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An 18th-century transcription of the chronicle: Add MS 11662, f. 13r

The next two manuscripts are associated with St Augustine's Abbey, Canterbury, founded by Archbishop Augustine (r. 597–604) in the early 7th century. The church, originally known as SS Peter and Paul, was re-founded by King Æthelberht (r. 860–866) to house ‘the bodies of Augustine himself and all the bishops of Canterbury and the kings of Kent’ (Bede, Historia Anglorum, I.33). In the 11th century, the possessions of the convent of Minster-in-Thanet, founded by St Mildreth in the 690s, were acquired by the abbey along with her relics, allegedly donated by King Cnut (r. 1016–1035).

Lives of the Canterbury saints

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The opening page with a charter granting privileges to St Augustine’s Abbey. The name of its former owner, Sir Robert Cotton’s, is inscribed at the bottom: Cotton MS Vespasian B XX, f. 2r

Much of this volume, copied in the 12th century, consists of hagiographical works by Goscelin, a monk of the abbey of Saint-Bertin in Saint-Omer, northern France, who came to England in the 11th century and who visited many monasteries, collecting material on English saints. The manuscript contains Goscelin's writings on the miracles and translation of St Augustine, as well as a Life of St Mildreth and other texts relating to the early archbishops of Canterbury. On f. 25r, an otherwise blank page, are notes in very faint pencil, written in Old French, probably dating to the 14th century.

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Display initial at the beginning of Goscelin, Historia minor de adventu sancti Augustini: Cotton MS Vespasian B XX, f. 5v

Monastic institutions in the Middle Ages often manufactured documents granting themselves land and privileges. A series of spurious charters and papal privileges follows Goscelin's works in this collection, including a charter of King Edward the Confessor written in a 15th-century hand (ff. 276r–v) and two charters of King Æthelberht I of Kent in Anglo-Caroline script (ff. 277r–279r).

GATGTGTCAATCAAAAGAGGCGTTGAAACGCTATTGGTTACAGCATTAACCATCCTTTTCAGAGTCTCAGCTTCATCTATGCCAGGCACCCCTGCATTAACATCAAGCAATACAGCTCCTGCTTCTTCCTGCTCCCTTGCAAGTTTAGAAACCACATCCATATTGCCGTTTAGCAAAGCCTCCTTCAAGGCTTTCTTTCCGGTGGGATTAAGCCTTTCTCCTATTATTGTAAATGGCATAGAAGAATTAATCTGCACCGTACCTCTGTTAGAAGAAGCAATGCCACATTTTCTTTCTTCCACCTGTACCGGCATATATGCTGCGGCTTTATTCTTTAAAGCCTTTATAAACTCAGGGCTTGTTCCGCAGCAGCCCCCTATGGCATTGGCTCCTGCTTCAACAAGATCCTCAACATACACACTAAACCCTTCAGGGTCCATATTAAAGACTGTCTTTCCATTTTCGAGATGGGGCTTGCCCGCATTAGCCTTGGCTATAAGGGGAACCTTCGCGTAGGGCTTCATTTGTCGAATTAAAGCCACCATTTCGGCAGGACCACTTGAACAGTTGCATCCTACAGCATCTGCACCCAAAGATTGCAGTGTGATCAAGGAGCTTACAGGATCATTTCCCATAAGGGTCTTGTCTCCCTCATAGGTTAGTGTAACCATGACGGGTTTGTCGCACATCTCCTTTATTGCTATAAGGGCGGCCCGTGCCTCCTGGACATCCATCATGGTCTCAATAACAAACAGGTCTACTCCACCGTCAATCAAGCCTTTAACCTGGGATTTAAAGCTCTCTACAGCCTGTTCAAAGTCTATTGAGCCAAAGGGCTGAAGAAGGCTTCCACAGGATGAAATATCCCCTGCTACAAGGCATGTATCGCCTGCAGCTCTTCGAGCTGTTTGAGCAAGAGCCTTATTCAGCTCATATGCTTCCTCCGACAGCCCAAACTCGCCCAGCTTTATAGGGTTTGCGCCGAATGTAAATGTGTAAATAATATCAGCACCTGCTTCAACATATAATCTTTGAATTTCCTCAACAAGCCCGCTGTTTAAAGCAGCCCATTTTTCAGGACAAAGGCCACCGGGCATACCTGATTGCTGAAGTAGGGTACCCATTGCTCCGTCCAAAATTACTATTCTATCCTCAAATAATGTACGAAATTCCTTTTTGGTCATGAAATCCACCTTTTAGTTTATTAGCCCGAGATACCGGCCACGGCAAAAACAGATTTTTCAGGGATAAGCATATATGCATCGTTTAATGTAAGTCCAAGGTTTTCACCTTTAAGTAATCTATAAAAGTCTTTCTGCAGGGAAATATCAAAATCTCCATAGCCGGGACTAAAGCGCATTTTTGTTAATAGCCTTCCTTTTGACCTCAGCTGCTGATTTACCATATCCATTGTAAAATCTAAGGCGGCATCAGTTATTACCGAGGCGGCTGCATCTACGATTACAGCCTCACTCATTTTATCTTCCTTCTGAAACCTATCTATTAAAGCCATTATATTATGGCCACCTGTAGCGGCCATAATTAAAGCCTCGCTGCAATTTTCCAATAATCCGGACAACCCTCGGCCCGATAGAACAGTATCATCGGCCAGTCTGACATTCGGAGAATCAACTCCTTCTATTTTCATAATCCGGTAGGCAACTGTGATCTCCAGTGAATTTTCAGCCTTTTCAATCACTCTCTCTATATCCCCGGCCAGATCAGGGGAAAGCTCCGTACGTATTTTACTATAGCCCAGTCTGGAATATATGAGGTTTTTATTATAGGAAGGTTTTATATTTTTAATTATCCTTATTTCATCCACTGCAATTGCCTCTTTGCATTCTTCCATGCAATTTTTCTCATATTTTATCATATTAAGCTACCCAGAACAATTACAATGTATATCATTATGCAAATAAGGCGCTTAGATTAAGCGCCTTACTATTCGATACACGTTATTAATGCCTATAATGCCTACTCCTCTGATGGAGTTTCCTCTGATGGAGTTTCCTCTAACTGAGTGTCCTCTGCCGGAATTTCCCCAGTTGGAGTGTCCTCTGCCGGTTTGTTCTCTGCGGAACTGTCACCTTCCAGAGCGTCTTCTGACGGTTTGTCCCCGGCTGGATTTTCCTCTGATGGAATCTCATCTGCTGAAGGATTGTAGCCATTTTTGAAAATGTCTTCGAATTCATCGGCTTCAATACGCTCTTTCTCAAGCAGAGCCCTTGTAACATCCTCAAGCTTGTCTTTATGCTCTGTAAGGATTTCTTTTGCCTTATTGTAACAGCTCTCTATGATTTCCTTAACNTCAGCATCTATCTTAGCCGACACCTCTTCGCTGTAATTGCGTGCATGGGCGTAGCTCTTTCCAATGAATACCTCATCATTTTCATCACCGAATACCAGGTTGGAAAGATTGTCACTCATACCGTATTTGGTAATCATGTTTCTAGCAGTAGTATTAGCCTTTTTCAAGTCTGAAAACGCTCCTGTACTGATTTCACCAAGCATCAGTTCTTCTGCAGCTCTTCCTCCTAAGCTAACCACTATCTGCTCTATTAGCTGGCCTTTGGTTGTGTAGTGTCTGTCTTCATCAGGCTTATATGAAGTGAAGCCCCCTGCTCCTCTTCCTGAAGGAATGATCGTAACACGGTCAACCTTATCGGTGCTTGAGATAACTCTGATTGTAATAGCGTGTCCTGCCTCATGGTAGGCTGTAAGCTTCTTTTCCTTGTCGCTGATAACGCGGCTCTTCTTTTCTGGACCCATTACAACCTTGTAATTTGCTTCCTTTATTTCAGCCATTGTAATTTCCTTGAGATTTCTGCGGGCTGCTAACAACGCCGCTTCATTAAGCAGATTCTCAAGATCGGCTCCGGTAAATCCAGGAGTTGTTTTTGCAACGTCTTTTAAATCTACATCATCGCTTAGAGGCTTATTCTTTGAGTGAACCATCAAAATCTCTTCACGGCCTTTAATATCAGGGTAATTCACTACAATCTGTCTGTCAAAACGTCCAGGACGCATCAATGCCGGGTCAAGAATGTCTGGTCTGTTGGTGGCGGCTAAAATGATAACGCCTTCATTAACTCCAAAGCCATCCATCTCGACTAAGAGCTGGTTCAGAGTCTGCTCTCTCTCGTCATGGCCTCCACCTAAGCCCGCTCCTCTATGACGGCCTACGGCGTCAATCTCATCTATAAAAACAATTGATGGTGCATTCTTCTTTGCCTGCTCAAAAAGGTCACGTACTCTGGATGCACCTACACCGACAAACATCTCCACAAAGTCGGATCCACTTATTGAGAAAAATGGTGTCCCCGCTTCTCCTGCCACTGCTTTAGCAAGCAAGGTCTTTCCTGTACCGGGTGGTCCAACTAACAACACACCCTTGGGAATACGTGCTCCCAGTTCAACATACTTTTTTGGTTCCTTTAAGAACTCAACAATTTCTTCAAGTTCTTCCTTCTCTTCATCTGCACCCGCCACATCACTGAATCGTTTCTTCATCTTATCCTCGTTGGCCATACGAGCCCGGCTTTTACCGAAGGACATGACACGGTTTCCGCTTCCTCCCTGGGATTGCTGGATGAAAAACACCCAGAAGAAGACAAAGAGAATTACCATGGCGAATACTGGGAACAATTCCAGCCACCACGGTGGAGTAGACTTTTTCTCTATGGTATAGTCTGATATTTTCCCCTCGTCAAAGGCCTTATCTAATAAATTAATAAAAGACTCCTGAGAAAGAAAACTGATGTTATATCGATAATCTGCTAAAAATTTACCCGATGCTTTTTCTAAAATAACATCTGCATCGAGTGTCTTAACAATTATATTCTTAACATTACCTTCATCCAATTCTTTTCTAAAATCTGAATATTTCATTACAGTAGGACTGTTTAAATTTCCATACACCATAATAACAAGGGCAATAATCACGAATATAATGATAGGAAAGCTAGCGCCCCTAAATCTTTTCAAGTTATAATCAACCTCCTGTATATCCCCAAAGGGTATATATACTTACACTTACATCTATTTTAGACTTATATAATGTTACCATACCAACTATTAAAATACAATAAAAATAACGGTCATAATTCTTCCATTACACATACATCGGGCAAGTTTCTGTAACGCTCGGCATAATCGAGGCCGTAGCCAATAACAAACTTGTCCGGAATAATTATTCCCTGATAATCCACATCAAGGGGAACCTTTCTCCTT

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A full-page historiated initial 'I' depicting King Æthelberht I of Kent, holding a scroll in his right hand and a document in his left: Cotton MS Vespasian B XX, f. 277r

A cartulary of St  Augustine’s, Canterbury

A fragmentary 12th-century cartulary owned by St Augustine's Abbey, Canterbury, is the first item in this composite manuscript, comprising five booklets bound together in the early modern period (Harley MS 337). The Canterbury cartulary contains various papal and imperial privileges, including the confirmation of a privilege granted by Pope Innocent III and correspondence between Calixtus II (r. 1119–1124) and Henry V (r. 1111–1125), the Holy Roman Emperor, relating to the investiture controversy.

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A decorated initial at the beginning of the cartulary: Harley MS 337, f. 1r

Also bound with these earlier works is ‘the Harleian Roll’, so-named because it contains a series of shields, painted around 1314, decorating a work in Anglo-Norman French by William of Waddington, the Manuel de Pechiez. A total of 126 armorial shields in colours are found in the upper margins and the outlines of unfinished shields are sketched in brown ink on the remaining pages.

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A fragment from the Manuel des Pechiez, with armorial shields including that of Sir Giles of Argentein, killed at Bannockburn in 1314: Harley MS 337, f. 15v